First, I received the Best Master's Thesis Award from Bogazici University. At that time, we were doing the first gene cloning studies in Türkiye. Before a PCR machine, we were cloning genes; those were exciting days. Staying up all night in the lab, I was even once in the laboratory for a whole week without going outside. This was how I finished my thesis.

When I was doing my Ph.D., I received the FASEB award, a science award for the poster I submitted. As a post-associate professor, I received the Harvard Center for Neurodegeneration and Repair (HCNR) Award, which was given to two people at Harvard. This was such a difficult one to get, and I became a Harvard Fellow thanks to this; they also provided funds to the lab I was working in for my training.

At Northwestern, I received the NUCATS Translational Innovation and Corner Innovation awards. These prestigious awards are given to individuals who can think outside the box, create new things no one has ever done, and find innovative methods or solutions.

Our goal has never been to receive prizes and awards but to invent. When we receive awards, we just think, "Well, there are people who follow and appreciate our studies."

- What is your advice to young Turkish people?

It's tough to be young in Türkiye these days. They live in a more difficult time than we did. Universities are especially under so much pressure. Boğaziçi University is one of the best examples of this. Conscious, hardworking, productive, brilliant young people should be appreciated and given value. They are the ones who make inventions, ensure development and make the world a better place. Despite all the challenges they are faced with, young people must be resilient and continue to improve themselves. During COVID-19, many good universities moved their classes online and made them publicly accessible. I advise young people to learn and improve continuously. They will eventually see rewards for their efforts, maybe not today, but tomorrow for sure. They should work with a view to the future and invest in themselves.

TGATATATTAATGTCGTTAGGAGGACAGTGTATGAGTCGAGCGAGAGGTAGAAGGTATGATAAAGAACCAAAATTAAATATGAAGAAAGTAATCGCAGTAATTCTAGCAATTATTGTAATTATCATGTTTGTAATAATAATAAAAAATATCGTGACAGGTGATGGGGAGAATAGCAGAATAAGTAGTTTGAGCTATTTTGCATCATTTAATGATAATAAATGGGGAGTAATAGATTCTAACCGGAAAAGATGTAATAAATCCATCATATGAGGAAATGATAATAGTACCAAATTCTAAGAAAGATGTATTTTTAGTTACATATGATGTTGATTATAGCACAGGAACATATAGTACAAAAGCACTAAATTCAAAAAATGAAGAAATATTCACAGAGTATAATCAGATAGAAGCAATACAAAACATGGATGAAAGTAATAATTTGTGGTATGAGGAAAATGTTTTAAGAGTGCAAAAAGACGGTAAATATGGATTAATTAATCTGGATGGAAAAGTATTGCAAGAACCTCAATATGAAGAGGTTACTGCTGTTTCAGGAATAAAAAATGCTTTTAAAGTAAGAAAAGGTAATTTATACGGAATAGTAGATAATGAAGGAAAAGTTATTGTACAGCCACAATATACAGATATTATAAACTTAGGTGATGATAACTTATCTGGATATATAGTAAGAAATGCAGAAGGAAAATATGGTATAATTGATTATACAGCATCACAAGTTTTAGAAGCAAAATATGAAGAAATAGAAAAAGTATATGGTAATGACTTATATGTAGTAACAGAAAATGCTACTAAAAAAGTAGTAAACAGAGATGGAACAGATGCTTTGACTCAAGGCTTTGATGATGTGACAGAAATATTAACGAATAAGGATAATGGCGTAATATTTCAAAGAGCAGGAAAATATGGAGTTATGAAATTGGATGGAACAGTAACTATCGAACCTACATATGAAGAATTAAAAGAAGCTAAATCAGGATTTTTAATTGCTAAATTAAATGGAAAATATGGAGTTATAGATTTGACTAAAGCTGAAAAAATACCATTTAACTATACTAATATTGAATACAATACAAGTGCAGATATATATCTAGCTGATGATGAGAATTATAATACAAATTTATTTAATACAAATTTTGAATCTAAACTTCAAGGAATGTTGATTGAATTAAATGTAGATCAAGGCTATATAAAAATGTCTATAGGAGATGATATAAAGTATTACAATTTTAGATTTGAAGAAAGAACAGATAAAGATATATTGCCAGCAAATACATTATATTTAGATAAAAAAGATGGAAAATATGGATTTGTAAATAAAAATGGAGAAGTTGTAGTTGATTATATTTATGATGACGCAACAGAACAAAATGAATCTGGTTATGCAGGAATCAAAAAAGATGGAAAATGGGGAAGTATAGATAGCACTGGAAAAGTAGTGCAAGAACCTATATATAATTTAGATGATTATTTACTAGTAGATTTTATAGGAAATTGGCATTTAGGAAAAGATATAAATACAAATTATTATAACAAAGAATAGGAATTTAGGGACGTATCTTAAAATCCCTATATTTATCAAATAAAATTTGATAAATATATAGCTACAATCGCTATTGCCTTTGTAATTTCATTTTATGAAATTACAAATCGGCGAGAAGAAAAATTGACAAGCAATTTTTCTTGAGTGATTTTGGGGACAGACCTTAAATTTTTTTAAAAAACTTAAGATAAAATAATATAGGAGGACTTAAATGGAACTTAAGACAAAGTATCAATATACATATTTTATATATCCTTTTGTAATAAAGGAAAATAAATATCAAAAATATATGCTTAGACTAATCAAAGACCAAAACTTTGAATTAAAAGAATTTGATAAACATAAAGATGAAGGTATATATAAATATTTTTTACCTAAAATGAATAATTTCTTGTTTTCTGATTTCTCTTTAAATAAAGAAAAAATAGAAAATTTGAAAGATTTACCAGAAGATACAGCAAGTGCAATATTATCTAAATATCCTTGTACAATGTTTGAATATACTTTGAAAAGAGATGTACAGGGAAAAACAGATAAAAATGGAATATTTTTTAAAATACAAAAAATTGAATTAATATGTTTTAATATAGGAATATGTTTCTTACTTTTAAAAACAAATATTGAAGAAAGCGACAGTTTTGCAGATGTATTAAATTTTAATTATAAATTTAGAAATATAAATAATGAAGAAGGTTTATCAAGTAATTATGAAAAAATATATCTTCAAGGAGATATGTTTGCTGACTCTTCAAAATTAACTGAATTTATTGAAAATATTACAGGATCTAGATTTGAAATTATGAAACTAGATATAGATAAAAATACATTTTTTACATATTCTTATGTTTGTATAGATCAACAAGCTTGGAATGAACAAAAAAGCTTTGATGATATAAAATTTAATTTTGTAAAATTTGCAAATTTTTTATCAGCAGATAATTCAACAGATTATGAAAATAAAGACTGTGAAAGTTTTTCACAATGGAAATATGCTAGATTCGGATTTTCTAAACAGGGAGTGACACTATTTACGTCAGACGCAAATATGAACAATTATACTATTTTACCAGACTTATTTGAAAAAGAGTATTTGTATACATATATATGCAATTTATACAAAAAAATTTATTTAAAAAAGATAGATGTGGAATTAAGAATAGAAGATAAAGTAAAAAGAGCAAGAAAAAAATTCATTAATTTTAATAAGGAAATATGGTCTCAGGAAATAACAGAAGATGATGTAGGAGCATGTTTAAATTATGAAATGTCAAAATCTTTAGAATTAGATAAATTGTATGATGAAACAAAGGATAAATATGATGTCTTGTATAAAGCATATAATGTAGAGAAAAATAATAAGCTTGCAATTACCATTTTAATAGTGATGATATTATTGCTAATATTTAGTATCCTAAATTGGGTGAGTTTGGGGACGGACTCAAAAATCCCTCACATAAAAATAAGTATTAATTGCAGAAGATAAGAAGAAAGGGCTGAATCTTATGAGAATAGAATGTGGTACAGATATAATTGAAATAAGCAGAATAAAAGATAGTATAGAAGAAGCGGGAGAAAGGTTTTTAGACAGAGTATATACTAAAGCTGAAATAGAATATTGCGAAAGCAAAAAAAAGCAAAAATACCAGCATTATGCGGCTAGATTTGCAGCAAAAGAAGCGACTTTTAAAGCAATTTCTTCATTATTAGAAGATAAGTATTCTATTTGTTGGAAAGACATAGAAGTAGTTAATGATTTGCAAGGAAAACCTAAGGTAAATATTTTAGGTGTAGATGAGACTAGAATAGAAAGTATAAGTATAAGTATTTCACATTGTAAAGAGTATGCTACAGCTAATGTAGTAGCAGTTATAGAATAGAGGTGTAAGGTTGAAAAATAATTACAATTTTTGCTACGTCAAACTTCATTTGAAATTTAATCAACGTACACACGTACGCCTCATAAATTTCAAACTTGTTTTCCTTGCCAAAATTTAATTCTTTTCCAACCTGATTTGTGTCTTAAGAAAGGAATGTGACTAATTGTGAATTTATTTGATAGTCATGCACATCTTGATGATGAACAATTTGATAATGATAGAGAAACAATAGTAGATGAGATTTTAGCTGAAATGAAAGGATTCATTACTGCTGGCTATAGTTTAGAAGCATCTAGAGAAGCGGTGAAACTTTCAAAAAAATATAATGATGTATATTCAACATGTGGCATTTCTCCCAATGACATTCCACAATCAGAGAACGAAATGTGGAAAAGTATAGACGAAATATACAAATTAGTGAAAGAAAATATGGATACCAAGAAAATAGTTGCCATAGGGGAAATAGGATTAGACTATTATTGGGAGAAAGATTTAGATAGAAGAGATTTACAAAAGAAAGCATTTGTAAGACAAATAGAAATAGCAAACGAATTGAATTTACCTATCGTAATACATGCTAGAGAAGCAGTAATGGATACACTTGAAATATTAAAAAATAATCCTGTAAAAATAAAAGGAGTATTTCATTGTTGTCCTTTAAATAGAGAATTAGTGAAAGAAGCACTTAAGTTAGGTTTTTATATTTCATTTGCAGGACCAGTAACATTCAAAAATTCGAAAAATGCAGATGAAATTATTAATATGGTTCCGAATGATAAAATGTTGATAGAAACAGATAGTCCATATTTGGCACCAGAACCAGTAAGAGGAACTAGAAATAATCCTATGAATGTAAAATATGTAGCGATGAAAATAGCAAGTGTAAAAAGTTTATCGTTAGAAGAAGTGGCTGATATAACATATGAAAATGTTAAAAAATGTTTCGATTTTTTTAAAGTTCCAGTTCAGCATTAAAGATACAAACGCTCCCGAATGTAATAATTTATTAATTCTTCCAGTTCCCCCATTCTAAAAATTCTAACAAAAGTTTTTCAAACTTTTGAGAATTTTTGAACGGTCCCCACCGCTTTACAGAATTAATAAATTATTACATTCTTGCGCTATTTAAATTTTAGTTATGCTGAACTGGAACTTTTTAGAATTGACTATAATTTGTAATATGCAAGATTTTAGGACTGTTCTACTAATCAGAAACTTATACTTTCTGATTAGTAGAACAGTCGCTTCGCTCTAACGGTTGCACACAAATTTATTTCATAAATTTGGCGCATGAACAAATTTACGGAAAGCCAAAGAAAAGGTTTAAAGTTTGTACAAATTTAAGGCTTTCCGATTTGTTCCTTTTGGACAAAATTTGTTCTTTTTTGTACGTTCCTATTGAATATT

-What is your goal for the next five years?

I want to see our work pay off in 5 years, and I want to see ALS patients starting to get better. We will finish this fight with ALS, and I would love to celebrate on the day this ends. We should declare that day a holiday for all ALS friends, their children, mothers, and fathers. A festival of the victory of humanity.